9:46 minutes: The car chase finally ends with a splash as Chaplin bumps the villains’ car off a pier and into the bay. Our copy of the film is a little blurry, but our best guess is that this is somewhere around Fort Mason.

But wait, there’s more!


When last we encountered this goddess-behemoth, she was being blown up by the Navy at the end of the ’39 Pan-Pacific Exposition. The mythical goddess Pacifica — symbol of the Fair — had loomed over Treasure Island for the duration, a sternly imposing concrete figure of some 80 feet tall.

Though sculptor Ralph Stackpole had proposed that she be allowed to stay on as a sort of Statue of Liberty of the Pacific, the powers that be were unsympathetic — Pacifica was destroyed and hauled away with the rest of the rubble.

Now, almost 70 years later, the goddess is returning to San Francisco — albeit a bit reduced in scale. An 8-foot replica, reproduced in fiberglass from Stackpole’s original 3-foot working model, will be installed next week at the Community College of San Francisco (CCSF):

WHEN: Thursday, April 17th, 12:30-1:30 p.m.

WHERE: City College of San Francisco
Ocean Campus, 50 Phelan Avenue
in the garden next to the Diego Rivera Theater.

The Rivera connection

Connoisseurs of San Francisco art secrets will already know that the CCSF campus is the repository for one of the great surviving treasures of that fair, the mural “Pan American Unity” — a piece actually painted by Diego Rivera on Treasure Island as Fair patrons gawked.

Rivera’s original connection with San Francisco came from Stackpole, who traveled to Mexico to meet him in the ’20s and helped the lefty Mexican genius get his first mural commissions in the City. The Pacifica statue will be located in the “Olmec Head Plaza” — appropriately facing Rivera’s Treasure Island masterpiece.

The swimmer and the statue

Rivera mural

But here’s an odd angle; one of the figures immortalized by Rivera in that mural is responsible for bring Pacifica back — one Mr. Salvatore DeGuarda. Salvatore was working as a swimmer in Billy Rose’s Aquacade, happened to catch Diego’s eye, and now here he is — the one in the white swimming trunks.

After a long and colorful career, Mr. DeGuarda is now retired — but not very: after getting involved with Treasure Island’s fifty-year anniversary celebrations a couple of decades ago, he became obsessed with the re-creation of “Pacifica”:

“If it wasn’t for this statue, I would probably be dead by now. I have great memories, and I love sharing them with people. I want my legacy to be the re-creation of Pacifa on Treasure Island and the sharing of my stories.”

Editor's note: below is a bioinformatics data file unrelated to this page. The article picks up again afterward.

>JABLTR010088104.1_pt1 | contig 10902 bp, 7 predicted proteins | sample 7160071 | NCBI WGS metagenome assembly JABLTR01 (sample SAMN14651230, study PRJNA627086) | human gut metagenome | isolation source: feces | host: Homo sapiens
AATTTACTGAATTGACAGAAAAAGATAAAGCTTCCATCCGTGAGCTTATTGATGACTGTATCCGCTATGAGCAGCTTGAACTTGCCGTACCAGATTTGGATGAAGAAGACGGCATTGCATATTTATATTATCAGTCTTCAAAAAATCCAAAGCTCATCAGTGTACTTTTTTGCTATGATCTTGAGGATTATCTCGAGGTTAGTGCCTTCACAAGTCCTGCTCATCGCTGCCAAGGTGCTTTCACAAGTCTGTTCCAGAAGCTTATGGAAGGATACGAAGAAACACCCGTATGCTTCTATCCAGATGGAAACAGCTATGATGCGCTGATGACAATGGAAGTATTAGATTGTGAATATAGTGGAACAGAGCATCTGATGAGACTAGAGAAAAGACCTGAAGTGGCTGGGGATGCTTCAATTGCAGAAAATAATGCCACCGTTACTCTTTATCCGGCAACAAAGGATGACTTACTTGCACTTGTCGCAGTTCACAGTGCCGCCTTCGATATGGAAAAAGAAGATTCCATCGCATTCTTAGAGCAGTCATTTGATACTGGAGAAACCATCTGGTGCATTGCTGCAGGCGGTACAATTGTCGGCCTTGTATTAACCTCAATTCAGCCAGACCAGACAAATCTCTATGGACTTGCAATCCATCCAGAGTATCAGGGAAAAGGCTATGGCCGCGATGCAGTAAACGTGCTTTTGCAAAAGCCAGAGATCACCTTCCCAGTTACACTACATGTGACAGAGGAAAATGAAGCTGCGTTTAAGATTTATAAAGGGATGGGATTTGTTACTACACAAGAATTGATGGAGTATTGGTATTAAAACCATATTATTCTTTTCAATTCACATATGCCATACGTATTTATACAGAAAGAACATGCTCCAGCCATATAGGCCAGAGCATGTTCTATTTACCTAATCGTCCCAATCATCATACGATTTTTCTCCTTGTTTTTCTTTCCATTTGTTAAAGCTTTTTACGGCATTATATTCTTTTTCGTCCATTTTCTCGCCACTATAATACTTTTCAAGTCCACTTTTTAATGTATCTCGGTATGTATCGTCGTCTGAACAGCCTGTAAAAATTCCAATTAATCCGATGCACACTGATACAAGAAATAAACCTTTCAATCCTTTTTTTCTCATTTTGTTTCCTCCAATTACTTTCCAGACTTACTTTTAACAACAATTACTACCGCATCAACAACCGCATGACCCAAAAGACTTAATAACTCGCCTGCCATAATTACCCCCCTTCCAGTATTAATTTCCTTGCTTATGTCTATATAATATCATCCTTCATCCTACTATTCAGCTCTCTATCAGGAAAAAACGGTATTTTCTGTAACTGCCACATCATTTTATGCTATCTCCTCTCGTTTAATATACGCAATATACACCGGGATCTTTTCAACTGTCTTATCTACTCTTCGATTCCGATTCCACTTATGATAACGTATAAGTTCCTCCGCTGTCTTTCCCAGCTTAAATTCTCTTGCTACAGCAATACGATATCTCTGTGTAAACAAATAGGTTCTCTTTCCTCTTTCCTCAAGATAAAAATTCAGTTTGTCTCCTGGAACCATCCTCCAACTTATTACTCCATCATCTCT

His donation of this relatively tiny version to CCSF is just a stop along the road — he’s already given a copy to the town of Pacifica (the statue’s namesake) — Salvatore won’t be satisfied until the full-scale 80-foot statue rises again above the Pacific.

For more about Salvatore DeGuarda’s non-profit group “Pacifica II Project”, visit www.pacificastatue.org.

Westinghouse San Francisco Steam Coffee Urn

I ran across an old and beautiful (not to mention HUGE) coffee urn in front of a Portland antique store today. Just like a magpie, shiny objects catch my eye — so I stopped to check it out.

It’s become a running joke that there’s always a San Francisco angle, and sure enough there was … and a sort of mystery as well: the metal label affixed to the side reads as follows:


My first thought: “Westinghouse had a factory in San Francisco?” But then I saw that the thing had been manufactured in Ohio.

So, it’s a “San Francisco Steam Coffee Urn” … that “Steam” instantly put me in mind of the local beer style; could there have been an analogous coffee style — “San Francisco steam coffee” — unique and well-known enough to warrant a national brand?


I can just picture it: Dashiell Hammett slouching at the counter in a cheap Eddy Street diner, scowling down at his reflection in a chipped mug full of black, acidic San Francisco steam? I can feel the chill of the fog, the warmth of that steaming mug of “San Francisco steam” … Oh yeah. That’s got to be it.

So how come I’ve never heard of it?

The owner of the shop wasn’t around, so its provenance is a mystery. It does occur to me that “SAN FRANCISCO” might just be a model name, and that “steam” simply refers to some generic brewing method, but how disappointing would that be? I’m sticking to my much more romatic interpretation, thank you very much. (And if anyone cares to burst my bubble, this blog sports a nifty “comments” function.)

If you’d like to nip up to the Pacific Northwest and take this relic home, it’s right here — and the price tag is $600.